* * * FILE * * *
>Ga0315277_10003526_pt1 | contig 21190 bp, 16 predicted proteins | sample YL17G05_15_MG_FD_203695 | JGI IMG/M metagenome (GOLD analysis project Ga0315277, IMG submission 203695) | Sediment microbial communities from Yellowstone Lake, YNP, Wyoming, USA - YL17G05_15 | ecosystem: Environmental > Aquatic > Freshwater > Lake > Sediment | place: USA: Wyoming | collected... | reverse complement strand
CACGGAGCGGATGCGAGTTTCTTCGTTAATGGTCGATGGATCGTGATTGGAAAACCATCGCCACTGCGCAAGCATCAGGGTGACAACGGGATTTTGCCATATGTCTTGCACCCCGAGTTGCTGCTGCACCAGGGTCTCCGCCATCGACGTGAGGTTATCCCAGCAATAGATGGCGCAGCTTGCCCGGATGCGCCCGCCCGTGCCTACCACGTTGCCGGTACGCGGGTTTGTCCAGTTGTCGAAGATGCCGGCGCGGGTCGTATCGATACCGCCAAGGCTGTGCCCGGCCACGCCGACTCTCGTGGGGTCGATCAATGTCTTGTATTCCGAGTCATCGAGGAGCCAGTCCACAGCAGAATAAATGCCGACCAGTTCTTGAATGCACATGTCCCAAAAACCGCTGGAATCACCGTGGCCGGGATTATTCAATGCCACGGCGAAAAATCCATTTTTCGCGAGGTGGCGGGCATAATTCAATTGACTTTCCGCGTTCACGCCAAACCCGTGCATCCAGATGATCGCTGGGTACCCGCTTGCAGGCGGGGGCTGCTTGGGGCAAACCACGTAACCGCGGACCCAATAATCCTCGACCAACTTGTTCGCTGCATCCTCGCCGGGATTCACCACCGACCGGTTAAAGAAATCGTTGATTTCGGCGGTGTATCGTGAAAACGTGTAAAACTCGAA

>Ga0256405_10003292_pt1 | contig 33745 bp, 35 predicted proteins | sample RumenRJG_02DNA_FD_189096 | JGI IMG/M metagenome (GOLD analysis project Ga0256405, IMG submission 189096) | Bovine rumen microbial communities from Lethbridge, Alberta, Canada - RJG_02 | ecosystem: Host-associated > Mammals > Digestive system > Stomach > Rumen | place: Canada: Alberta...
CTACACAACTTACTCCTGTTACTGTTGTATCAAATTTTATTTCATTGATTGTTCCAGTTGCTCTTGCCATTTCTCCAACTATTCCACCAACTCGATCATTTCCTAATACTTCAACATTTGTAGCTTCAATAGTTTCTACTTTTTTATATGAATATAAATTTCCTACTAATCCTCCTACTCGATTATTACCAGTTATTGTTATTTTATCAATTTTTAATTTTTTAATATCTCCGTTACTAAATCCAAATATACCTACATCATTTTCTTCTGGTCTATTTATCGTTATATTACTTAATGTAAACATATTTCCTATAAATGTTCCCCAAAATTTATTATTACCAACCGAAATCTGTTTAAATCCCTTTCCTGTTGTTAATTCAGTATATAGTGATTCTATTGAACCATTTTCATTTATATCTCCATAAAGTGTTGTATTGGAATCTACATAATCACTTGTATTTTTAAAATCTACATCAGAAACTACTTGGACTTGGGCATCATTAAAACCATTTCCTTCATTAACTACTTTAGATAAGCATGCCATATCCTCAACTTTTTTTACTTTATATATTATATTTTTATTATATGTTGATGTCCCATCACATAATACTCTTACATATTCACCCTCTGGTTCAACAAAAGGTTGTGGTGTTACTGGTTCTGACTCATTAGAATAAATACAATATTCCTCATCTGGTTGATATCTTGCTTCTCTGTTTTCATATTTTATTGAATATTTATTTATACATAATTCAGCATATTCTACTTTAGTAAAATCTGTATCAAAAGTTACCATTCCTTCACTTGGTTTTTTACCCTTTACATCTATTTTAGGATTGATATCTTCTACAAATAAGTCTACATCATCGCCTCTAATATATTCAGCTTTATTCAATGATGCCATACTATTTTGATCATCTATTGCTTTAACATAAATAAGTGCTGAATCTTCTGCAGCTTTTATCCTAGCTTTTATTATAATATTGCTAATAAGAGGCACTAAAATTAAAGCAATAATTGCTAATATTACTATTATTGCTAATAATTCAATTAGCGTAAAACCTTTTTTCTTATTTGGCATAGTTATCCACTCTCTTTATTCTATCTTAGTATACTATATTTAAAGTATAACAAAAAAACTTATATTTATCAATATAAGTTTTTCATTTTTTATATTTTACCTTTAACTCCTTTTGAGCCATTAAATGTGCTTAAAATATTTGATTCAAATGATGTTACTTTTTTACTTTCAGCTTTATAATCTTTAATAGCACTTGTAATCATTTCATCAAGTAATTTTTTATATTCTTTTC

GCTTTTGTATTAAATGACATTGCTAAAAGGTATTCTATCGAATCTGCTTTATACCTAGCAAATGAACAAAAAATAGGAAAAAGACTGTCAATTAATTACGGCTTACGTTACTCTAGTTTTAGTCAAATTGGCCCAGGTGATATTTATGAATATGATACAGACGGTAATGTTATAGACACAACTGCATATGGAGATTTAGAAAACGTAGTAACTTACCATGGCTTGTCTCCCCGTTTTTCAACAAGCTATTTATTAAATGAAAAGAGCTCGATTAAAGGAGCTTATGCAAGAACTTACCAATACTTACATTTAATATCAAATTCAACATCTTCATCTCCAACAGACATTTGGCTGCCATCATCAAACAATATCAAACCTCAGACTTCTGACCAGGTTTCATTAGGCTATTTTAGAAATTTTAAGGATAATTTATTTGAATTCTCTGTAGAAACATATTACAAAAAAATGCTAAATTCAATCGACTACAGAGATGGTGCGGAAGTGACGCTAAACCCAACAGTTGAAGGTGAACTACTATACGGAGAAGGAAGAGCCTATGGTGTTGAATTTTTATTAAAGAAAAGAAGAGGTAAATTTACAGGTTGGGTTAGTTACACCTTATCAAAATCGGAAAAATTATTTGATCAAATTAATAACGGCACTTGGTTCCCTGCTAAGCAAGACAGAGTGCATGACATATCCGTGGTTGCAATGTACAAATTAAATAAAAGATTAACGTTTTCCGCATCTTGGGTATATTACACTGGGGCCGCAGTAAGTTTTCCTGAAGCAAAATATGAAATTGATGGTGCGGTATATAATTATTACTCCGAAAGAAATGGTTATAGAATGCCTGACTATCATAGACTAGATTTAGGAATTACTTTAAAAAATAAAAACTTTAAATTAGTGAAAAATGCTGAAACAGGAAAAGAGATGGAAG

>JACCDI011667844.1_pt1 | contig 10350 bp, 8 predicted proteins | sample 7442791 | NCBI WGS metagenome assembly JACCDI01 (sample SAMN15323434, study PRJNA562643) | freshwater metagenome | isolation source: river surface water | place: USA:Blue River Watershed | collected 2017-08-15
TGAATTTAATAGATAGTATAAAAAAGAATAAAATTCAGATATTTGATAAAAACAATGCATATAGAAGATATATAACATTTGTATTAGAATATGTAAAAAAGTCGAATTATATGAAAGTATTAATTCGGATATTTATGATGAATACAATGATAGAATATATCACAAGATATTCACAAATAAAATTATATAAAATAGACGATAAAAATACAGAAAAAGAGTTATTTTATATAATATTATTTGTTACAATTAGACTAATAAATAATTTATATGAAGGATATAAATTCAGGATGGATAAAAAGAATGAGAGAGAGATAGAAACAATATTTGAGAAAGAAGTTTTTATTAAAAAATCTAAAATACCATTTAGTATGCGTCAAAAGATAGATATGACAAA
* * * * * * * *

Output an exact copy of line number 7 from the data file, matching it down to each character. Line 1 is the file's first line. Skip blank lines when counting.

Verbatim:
TGAATTTAATAGATAGTATAAAAAAGAATAAAATTCAGATATTTGATAAAAACAATGCATATAGAAGATATATAACATTTGTATTAGAATATGTAAAAAAGTCGAATTATATGAAAGTATTAATTCGGATATTTATGATGAATACAATGATAGAATATATCACAAGATATTCACAAATAAAATTATATAAAATAGACGATAAAAATACAGAAAAAGAGTTATTTTATATAATATTATTTGTTACAATTAGACTAATAAATAATTTATATGAAGGATATAAATTCAGGATGGATAAAAAGAATGAGAGAGAGATAGAAACAATATTTGAGAAAGAAGTTTTTATTAAAAAATCTAAAATACCATTTAGTATGCGTCAAAAGATAGATATGACAAA